"Judicial review is alive and well, post-9/11," says Deborah Pearlstein of Human Rights First, on the Supreme Court's ruling in Hamdan v. Rumsfeld. The landmark decision, explained in this new Backgrounder, deals a significant blow to the White House's efforts to establish military commissions (Human Rights Watch) to try those it calls "unlawful combatants" at Guantanamo Bay. The Supreme Court argues in its 5-3 ruling that the proposed tribunals are in violation of both the U.S. Uniform Code of Military Justice and the Geneva Conventions, which protect the rights of detainees during wartime. More importantly, the ruling strikes at one of the Bush administration's core notions, that "the president alone can determine how to defend the country" (WashPost). Rather, President Bush will have to subject efforts to try detainees to Congressional oversight (NYT), a process that was set in motion almost immediately (BBC).
The decision marks the second time the Supreme Court has imposed limits on the powers of the presidency to execute the war on terror—the first being the 2004 Hamdi v. Rumsfeld decision, which limited the Bush administration's ability to detain American prisoners indefinitely without due process (CSMonitor). Some legal experts say the Hamdan decision may speed up the process of shutting down the U.S. facility at Guantanamo Bay, which human rights advocates have demanded. The ruling also casts doubt on the fate of its some 450 detainees.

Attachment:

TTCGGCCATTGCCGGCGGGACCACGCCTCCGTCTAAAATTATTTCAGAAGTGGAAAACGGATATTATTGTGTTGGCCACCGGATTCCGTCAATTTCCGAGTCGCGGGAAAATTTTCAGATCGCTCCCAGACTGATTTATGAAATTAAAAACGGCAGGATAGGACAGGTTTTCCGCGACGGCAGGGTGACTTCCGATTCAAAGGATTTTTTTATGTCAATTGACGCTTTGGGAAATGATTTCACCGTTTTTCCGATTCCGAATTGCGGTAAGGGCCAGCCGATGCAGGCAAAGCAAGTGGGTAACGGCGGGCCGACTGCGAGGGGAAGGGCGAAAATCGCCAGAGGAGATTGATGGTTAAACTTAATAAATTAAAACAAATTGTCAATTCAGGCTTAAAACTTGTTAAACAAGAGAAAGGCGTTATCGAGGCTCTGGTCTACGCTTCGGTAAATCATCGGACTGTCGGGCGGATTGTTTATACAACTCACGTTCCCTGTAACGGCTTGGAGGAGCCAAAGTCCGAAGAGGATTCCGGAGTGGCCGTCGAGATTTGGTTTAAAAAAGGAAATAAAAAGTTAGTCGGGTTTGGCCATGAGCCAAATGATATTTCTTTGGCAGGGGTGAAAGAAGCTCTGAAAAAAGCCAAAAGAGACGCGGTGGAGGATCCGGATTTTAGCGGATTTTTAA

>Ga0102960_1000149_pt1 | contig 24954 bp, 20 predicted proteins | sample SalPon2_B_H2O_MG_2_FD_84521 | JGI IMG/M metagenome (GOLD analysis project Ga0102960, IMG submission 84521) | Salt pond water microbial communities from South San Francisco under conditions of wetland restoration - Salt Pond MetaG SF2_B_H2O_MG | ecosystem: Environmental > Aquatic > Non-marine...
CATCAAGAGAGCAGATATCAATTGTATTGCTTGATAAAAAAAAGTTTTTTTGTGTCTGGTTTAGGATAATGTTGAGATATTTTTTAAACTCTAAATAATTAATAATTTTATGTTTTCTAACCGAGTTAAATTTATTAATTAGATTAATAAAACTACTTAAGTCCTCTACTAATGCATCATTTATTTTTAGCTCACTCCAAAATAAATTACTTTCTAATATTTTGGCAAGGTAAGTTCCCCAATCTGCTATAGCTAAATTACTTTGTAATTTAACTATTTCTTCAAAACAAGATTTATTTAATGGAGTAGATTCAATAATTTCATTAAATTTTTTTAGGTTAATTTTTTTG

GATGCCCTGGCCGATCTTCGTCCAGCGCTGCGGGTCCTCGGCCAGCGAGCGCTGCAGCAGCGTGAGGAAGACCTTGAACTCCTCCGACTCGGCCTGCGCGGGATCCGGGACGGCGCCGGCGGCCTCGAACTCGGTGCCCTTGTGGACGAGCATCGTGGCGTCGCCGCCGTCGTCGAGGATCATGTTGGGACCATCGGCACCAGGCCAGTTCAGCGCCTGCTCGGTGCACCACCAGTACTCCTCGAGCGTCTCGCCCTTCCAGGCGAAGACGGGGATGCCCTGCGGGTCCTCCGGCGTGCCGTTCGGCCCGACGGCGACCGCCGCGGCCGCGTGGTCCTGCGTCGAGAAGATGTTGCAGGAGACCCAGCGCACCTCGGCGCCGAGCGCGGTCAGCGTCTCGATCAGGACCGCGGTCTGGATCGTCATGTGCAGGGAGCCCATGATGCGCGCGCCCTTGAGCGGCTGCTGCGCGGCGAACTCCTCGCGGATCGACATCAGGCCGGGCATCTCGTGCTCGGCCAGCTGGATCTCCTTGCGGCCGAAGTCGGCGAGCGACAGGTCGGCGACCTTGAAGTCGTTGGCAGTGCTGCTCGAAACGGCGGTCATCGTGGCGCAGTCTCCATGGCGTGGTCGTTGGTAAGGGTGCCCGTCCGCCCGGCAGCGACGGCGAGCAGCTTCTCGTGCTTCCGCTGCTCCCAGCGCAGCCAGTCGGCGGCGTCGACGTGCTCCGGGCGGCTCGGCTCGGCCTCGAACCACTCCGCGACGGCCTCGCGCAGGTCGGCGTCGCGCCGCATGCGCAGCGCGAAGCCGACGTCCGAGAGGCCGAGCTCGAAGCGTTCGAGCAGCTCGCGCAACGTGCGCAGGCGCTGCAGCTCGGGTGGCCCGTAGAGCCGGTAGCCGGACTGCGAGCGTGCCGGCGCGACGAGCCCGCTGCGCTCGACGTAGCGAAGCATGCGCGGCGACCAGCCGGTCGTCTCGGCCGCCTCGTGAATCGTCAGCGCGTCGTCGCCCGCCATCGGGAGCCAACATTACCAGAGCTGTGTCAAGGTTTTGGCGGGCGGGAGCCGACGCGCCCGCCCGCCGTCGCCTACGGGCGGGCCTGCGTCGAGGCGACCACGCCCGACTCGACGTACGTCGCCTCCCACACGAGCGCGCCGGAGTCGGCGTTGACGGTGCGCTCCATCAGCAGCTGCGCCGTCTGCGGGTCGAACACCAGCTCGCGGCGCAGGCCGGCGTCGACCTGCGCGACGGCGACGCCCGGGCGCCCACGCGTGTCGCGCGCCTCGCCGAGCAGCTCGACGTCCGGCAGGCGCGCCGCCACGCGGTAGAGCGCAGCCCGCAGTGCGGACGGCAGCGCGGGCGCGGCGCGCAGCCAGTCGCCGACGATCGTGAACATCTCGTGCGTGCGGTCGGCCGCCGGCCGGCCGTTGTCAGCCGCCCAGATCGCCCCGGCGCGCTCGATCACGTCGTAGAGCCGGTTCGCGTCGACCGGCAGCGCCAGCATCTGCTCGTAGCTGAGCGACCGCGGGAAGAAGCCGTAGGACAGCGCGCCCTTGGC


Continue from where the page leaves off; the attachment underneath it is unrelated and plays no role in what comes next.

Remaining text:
President Bush said he will consult Congress on whether military tribunals "will be an avenue in which to give people their day in court" (AP). Andrew Cochran says the Supreme Court ruling may actually be a "huge political gift" for the Bush administration because Congress will help it rebuke the "judicial interference with national security." National Review editor Rich Lowry says the decision puts the Court "on a dangerous path" and sets the stage for more severe judicial interference with the "war on terror." Yet most experts say the verdict supports the view that the executive branch, whose approach to international law is shaped by Vice President Dick Cheney's Chief of Staff David Addington, oversteps its legal authority and largely disregards the laws of war. As one administration lawyer told the New Yorker: "It shows again that Addington overreached."